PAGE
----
Californian techie becomes Korean crown prince in fairytale twist

Andrew Lee, a Korean-American and self-confessed introvert, was quietly building a successful California tech company before he was unexpectedly named Crown Prince of Korea and suddenly thrust into the limelight. 

The tech entrepreneur’s story is a fairytale of the modern age. Until his inauguration in October – at a “Passing of the Sword” ceremony in a Beverley Hills restaurant 5,945 miles from Seoul – Mr Lee, 34, was living an uneventful suburban American life with his wife Nana Lee and their two small children. 

Earlier this year, in a dramatic twist worthy of a Disney plot, a distant relative, King Yi Seok, 77, the nominal emperor of the Joseon dynasty, known in turn as the “singing prince” and “the last pretender to an abolished throne” had nominated Mr Lee as next in line for the crown.

The king, who promotes tourism and teaches history in the South Korean city of Jeonju in between ceremonial duties, had chosen Mr Lee on account of his “positive energy.”

The young Californian, however, is still more accustomed to wearing a black baseball cap than bejeweled headware, admitting in an interview that he is slowly coming to terms with what his new role as successor to Korea’s imperial throne will actually mean. 

King Yi Seok hands Andrew Lee a ceremonial sword at his inauguration as Crown Prince of Korea

“I’m not going to lie, it was very cool but it was also pretty scary because I wasn’t exactly sure what it entailed,” he said in his relaxed California drawl. 

“In time I knew that once it became public my responsibility for how I act and the decisions I make wouldn’t necessarily just be my own any more,” he said. 

He has few illusions about receiving an enthusiastic welcome from modern South Koreans who have long since forgotten a five-century-old royal dynasty that ended with the Japanese occupation of the peninsula in 1910, and even a visit to the North will be impossible for the foreseeable future. 

But Mr Lee still has a big vision for how he can give the imperial throne a modern makeover and his family can use their newfound privileged position to benefit the population of a country he has visited only four times and whose language he barely speaks. 

“We’re in no way the imperial family of the past, we’re not like rulers, we’re soldiers that are standing on the front line with our fellow brethren,” he said.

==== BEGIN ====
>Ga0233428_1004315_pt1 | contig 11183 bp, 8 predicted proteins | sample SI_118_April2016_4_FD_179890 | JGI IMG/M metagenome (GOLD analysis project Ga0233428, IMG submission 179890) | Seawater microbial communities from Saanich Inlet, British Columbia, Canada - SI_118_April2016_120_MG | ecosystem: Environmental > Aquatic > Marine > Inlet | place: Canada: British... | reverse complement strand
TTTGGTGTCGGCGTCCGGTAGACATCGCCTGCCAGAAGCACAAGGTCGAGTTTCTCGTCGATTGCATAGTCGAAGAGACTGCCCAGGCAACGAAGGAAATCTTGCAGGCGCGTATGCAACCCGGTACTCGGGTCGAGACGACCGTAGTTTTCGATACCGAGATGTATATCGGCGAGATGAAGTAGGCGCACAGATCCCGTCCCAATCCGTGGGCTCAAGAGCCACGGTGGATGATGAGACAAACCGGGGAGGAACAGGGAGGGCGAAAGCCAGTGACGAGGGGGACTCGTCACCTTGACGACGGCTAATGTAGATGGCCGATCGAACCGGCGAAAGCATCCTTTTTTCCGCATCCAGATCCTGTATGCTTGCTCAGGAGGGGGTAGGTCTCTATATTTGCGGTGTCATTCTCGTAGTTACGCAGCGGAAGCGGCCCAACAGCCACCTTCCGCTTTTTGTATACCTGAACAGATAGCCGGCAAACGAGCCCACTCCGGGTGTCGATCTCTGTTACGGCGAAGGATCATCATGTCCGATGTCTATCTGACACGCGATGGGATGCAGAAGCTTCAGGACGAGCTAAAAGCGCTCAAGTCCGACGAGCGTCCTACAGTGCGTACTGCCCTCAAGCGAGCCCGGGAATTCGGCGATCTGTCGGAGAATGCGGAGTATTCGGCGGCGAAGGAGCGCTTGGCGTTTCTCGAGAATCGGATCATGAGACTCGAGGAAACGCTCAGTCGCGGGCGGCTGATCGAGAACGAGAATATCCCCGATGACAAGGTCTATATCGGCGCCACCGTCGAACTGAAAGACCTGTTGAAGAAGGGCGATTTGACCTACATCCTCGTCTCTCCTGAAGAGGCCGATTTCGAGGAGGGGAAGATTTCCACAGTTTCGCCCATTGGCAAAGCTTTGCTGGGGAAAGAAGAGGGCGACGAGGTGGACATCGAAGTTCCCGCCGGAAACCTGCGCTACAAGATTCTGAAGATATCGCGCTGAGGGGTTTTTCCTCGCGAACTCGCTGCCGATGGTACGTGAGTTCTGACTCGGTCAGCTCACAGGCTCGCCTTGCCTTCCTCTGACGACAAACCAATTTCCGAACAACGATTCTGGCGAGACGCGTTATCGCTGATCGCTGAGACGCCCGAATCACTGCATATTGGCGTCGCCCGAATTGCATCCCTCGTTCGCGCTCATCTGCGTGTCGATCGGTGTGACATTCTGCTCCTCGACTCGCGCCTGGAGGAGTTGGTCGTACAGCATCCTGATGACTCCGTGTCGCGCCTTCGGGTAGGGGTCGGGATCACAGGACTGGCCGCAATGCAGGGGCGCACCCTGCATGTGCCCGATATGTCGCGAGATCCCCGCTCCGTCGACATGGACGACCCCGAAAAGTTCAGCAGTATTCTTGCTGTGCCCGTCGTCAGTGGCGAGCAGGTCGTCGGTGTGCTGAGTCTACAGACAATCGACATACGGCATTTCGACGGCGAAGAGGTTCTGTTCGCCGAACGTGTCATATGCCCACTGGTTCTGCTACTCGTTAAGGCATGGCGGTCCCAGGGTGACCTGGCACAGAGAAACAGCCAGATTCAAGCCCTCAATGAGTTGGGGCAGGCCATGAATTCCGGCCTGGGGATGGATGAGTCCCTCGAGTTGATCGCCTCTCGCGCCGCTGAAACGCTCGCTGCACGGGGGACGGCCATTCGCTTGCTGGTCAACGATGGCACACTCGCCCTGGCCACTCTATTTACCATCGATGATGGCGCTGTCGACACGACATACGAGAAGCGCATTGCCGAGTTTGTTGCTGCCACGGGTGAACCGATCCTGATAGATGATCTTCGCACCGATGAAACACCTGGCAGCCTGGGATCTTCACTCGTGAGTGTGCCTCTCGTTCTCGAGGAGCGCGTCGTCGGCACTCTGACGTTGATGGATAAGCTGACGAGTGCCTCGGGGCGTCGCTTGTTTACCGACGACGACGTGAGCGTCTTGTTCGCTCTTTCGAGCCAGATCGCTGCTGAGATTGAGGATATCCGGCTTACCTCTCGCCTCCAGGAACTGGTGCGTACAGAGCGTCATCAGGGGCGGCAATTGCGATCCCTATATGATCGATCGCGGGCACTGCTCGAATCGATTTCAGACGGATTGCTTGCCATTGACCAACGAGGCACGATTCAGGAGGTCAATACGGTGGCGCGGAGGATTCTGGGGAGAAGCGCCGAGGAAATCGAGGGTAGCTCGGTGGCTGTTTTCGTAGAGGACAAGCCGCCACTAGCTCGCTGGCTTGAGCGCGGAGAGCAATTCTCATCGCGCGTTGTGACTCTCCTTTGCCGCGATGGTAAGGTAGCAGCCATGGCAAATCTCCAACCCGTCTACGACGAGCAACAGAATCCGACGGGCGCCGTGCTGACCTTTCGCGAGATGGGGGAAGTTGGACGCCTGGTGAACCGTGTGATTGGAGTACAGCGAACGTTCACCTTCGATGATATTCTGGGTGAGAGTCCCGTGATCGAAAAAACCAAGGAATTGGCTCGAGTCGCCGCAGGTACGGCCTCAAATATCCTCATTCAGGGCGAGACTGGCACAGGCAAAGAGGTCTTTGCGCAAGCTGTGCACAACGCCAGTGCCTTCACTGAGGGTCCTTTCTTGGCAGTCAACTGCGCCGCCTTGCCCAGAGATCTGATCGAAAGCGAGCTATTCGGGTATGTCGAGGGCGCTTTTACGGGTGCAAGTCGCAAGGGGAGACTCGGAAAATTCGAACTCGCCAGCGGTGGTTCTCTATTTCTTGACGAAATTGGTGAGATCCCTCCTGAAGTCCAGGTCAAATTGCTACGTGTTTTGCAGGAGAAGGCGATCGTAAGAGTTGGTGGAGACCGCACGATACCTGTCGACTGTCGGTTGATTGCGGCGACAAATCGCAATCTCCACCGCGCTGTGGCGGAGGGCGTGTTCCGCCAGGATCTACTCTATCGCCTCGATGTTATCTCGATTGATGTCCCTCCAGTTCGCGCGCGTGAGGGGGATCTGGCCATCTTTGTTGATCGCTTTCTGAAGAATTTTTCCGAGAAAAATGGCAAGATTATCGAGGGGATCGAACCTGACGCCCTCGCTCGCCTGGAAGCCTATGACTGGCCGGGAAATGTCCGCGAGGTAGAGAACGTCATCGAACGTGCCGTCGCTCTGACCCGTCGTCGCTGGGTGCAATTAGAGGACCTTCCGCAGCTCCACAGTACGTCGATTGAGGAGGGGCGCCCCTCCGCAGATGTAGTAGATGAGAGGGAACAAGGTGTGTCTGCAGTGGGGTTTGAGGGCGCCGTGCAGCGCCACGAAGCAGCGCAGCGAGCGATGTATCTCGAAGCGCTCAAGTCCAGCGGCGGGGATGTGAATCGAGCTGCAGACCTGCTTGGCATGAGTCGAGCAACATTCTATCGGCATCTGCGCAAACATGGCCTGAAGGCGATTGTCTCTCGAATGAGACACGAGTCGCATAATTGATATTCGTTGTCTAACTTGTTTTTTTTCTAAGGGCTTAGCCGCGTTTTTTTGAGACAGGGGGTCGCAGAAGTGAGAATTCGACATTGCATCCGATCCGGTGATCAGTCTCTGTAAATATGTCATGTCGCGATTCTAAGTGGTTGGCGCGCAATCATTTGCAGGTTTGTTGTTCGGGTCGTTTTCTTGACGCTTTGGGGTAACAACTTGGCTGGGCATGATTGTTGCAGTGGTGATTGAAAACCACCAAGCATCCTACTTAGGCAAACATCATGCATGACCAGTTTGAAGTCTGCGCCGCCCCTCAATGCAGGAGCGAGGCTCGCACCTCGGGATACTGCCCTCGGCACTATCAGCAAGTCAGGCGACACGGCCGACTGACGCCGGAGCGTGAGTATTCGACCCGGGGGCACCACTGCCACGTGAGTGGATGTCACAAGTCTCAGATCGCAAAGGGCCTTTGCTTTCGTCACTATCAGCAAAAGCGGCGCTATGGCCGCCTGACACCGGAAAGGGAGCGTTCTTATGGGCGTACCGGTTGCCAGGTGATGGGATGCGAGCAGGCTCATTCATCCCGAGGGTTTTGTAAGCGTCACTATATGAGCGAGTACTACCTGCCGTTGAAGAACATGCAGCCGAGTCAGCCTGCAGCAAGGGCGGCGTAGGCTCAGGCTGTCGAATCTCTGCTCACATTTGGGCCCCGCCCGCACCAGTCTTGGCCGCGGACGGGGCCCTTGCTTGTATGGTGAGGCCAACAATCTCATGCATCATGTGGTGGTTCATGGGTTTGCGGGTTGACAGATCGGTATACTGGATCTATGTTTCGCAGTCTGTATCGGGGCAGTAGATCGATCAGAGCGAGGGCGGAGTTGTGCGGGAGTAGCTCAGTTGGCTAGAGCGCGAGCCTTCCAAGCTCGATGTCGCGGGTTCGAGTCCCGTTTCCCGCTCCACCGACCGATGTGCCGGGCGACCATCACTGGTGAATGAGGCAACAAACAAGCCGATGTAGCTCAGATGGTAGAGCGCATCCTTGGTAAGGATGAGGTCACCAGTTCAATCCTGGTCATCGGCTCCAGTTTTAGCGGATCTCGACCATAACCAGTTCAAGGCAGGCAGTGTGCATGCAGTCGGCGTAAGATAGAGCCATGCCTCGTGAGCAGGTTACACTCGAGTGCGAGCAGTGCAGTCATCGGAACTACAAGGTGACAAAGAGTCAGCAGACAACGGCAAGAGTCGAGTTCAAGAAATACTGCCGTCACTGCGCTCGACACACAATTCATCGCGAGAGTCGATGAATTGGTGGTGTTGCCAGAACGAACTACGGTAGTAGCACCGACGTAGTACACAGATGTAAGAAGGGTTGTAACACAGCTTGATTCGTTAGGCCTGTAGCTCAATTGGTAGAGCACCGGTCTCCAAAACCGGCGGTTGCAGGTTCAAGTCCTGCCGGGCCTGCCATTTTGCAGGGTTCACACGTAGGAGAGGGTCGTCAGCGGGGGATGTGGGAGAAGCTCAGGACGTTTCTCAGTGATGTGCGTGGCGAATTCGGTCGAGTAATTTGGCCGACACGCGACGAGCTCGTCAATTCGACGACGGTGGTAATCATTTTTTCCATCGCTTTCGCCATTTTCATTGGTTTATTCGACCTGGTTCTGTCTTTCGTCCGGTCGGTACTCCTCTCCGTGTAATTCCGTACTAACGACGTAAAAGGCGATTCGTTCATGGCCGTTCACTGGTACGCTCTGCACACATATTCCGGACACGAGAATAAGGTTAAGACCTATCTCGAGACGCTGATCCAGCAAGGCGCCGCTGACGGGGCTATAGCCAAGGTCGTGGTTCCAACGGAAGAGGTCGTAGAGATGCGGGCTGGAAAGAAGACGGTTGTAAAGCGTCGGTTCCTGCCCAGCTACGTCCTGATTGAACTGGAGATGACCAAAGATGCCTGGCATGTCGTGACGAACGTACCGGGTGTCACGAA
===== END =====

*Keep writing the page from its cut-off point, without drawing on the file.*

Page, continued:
Palace guards stand at Gyeongbok Palace, the main palace of the Joseon dynastyCredit:
Ahn Young-joon/AP

At the heart of the royal comeback is a plan to create a free coding school for Koreans and for a $100 million fund for entrepreneurs who want to launch their own start-up funds. 

His inspiration, he said, stemmed from the story of how his ancestor, King Sejong the Great, who ruled from 1418-1450, profoundly impacted the country’s history by creating hangul, the phonetic writing system for the Korean language, in order to make the population literate. 

“He realised that the only people who could read and write were rich and could afford the time to learn… His solution was to make a super-easy language that everyone could understand,” said Mr Lee, who sees parallels in 2018 with the need to understand technology.

“I do think that everyone needs to speak the language of technology because that’s the direction that we’re going in. If you don’t speak technology then you’re illiterate,” he said. 

The coding school will be run online and in “live lecture form”, offering the chance of smaller class sizes where students can ask questions.

Mr Lee, who co-founded the popular VPN service Private Internet Access, will teach. 

Visitors shelter from snow at Seoul's Gyeongbok palace, once the home of the Joseon dynastyCredit:
Ahn Young-soon/AP

His imperial fund project – intended to set budding entrepreneurs free from the traditional career expectations of South Korea’s conservative society – is equally, if not more, ambitious. 

South Koreans generally felt pressured to follow a tough study regime to gain a place at one of the large conglomerates that had helped to build the economy and now wielded so much control, he argued. 

“Basically, people feel like they have to be obedient, go to school, follow all the rules, join a conglomerate and then follow rules again for the rest of their lives,” he said. 

“We believe that if we give people proper funding then they can actually take the risk to pursue an entrepreneurial.”

Mr Lee plans to commit $10m towards the fund, and hopes to find “like-minded investors” to make up the difference to $100m.  “People need to just pursue what they want to do and their whole life could change. Whatever they make could change the world,” he said.   

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